I just finished watching a video on the techniques of live release of Atlantic salmon, sponsored by the Atlantic Salmon Federation (ASF), using money supplied by the government of Canada (re-investing in wildlife initiatives). In the video production, the participants (male and female) go through the techniques of live release, and in the video, the salmon swim away.
I have no problem with the techniques presented, but the video goes on to extrapolate that those released salmon go on to spawn. There is no study that I have read that indicates that salmon - once caught - go on to spawn, nor is there any documentation that if the salmon do spawn, that the eggs hatch. This video was shot on a river in Northern Quebec. No mention is made of water temperature or if the salmon were caught close to the mouth of the river or not. Temperature and closeness to the mouth of the river is paramount to salmon survival. Those salmon that were released were not followed and were not tagged to allow followup.
I have read many studies on Atlantic salmon and temperature is a key component of salmon survival, yet this component was not mentioned. Further to that, the salmon in question on the video were large salmon (greater than 63 centimetres). My experience tells me that a salmon that large will be on the hook for 20-25 minutes. While I do applaud the video for demonstrating the techniques of live release, there is no followup to see if those salmon spawned or survived.
In Newfoundland and Labrador, we have advocated for a hook-and-release licence only, as in Quebec, but have been met with undisputed resistance by the Salmonid Association of Eastern Newfoundland and other ASF affiliated groups in the province. Subsequently we have not got the ability to purchase a hook-and-release licence, as is the case in Quebec.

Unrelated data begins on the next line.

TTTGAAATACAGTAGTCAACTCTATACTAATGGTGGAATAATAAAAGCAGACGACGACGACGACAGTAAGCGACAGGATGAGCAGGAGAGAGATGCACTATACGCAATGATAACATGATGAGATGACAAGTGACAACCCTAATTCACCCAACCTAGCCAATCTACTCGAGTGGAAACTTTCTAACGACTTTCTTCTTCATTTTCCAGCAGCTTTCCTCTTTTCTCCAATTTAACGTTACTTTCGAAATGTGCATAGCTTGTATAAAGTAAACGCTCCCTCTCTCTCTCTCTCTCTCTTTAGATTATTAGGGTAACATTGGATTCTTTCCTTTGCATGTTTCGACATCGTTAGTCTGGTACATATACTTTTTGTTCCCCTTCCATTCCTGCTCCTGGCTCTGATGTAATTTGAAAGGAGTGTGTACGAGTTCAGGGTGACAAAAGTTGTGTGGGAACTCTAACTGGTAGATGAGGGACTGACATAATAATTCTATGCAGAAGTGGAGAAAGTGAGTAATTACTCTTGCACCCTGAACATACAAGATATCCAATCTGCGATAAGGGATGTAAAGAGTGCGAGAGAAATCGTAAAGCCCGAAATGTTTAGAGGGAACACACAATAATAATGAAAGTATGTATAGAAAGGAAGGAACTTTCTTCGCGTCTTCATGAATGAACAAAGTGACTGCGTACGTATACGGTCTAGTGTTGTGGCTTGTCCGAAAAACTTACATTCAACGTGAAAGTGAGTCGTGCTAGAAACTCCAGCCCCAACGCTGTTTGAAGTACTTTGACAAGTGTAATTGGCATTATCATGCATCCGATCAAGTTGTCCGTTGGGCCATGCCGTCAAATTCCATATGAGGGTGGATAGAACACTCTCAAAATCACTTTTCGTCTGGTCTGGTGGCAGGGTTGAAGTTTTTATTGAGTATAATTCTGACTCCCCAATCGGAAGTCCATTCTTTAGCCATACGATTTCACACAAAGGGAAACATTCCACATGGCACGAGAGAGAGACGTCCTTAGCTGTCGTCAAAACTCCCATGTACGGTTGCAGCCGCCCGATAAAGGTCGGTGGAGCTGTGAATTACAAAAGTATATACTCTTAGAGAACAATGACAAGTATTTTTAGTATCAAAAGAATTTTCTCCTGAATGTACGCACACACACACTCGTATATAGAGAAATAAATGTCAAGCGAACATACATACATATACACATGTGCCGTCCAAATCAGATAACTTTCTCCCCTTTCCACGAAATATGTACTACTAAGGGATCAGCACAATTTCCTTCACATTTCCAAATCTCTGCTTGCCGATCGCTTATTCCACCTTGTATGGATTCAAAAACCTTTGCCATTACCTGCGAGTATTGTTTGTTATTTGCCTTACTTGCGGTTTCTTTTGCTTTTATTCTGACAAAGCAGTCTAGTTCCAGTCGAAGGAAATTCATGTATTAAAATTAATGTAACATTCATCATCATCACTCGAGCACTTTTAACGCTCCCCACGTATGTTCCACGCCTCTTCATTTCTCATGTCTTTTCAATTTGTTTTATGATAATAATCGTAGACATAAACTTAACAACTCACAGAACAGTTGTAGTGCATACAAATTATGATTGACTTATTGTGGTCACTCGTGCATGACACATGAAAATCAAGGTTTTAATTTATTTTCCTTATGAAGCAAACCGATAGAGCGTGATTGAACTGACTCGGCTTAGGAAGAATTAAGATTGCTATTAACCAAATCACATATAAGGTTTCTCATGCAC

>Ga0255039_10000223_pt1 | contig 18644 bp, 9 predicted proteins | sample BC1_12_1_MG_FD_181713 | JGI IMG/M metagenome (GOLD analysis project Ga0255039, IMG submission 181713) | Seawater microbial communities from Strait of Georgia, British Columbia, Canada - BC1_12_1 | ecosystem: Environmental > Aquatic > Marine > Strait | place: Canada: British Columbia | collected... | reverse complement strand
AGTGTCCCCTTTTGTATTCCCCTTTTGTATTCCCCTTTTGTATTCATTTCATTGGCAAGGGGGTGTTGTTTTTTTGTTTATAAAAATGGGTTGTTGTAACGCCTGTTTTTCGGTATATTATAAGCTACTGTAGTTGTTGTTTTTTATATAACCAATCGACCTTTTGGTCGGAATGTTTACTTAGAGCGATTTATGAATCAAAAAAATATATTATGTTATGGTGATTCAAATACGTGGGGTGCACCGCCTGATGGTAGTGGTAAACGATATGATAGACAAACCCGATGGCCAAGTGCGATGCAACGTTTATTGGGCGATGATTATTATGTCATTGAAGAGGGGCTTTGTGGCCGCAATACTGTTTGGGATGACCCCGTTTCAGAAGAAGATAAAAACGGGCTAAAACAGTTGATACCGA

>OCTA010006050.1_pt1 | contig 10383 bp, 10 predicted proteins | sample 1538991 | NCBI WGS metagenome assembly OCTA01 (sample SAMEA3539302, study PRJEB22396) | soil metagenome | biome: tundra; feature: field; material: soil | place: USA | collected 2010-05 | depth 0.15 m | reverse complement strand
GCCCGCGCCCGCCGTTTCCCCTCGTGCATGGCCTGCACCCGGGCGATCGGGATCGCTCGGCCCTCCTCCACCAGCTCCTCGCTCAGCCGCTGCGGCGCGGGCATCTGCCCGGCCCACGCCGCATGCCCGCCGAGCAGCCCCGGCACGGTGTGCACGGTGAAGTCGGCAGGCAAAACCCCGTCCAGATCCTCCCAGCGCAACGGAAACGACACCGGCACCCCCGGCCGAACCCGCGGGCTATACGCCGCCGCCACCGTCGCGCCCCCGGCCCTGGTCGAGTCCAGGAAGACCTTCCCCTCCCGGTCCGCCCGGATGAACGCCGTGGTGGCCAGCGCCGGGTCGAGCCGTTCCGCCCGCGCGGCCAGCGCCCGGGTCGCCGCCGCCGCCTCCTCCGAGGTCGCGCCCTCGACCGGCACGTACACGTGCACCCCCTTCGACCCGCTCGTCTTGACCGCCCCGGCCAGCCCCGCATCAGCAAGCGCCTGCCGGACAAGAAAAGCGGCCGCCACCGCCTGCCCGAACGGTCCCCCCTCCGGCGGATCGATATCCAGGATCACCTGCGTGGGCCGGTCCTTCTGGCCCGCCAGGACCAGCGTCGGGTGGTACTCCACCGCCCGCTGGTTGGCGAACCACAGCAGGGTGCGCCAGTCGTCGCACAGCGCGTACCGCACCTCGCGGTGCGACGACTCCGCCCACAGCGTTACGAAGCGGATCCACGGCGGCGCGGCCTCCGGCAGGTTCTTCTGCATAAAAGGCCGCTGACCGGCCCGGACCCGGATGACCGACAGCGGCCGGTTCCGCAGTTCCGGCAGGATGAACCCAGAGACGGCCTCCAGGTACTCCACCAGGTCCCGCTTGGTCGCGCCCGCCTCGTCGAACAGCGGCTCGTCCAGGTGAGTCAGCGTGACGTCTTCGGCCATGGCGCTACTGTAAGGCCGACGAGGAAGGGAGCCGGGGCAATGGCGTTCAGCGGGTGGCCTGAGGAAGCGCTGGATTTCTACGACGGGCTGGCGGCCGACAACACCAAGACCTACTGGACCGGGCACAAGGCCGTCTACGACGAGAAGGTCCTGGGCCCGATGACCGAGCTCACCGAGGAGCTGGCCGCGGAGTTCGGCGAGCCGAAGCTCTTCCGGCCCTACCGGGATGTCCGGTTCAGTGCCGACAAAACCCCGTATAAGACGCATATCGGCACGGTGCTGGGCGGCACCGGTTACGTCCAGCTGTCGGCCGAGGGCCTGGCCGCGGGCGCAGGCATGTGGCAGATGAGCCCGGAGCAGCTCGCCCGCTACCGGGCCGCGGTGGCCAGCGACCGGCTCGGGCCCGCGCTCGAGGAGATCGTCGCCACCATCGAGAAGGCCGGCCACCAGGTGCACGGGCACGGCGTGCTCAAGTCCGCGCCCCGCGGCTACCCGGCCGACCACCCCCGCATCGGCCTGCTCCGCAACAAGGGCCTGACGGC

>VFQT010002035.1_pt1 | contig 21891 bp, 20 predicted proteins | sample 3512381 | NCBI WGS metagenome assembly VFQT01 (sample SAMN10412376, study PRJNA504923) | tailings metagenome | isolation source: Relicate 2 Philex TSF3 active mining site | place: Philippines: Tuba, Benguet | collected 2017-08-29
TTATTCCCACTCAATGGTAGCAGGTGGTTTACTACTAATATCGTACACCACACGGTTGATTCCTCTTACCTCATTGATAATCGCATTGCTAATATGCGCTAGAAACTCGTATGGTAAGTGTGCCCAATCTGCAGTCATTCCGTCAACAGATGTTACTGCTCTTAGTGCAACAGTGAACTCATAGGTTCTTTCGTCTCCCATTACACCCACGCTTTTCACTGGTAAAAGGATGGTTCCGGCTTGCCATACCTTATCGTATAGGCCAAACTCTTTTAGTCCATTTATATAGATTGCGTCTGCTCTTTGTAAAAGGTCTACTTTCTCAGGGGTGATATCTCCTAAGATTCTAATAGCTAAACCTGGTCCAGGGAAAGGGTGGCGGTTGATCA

I already stated that the video is fine in teaching the technique of live release, but the majority of anglers in Newfoundland and Labrador catch salmon to eat, and we at the Newfoundland and Labrador Wildlife Federation have always advocated that if you catch a fish, you eat the fish. It is not something we take lightly; you have a responsibility. We have four tags per licence, or six in some cases, on three rivers in Newfoundland and Labrador.
If that fish decides to take your fly, it then becomes your responsibility; it is done for food and not for pleasure. I repeat: the motivation is food and not pleasure. If an animal gives itself to you, it becomes a part of you and it is not for pleasure; it is your responsibility.
There is also mounting evidence that suggests that salmon swim away after being hooked and released but their energy is very much depleted and they die after being released, within 24-48 hours after the release occurs.
If you wish to view this go to www.nlwf.ca and view the documentation.
You may not see a large percentage of salmon carcasses, because they go in the river bank and die and then their carcasses become food for eagles, gulls, mink, etc. - but you see the message I am sending. There are many who will disagree with me, but that is my viewpoint and the belief of many who angle salmon in Newfoundland and Labrador, but not all.
Ward Samson is past president of the Newfoundland and Labrador Wildlife Federation.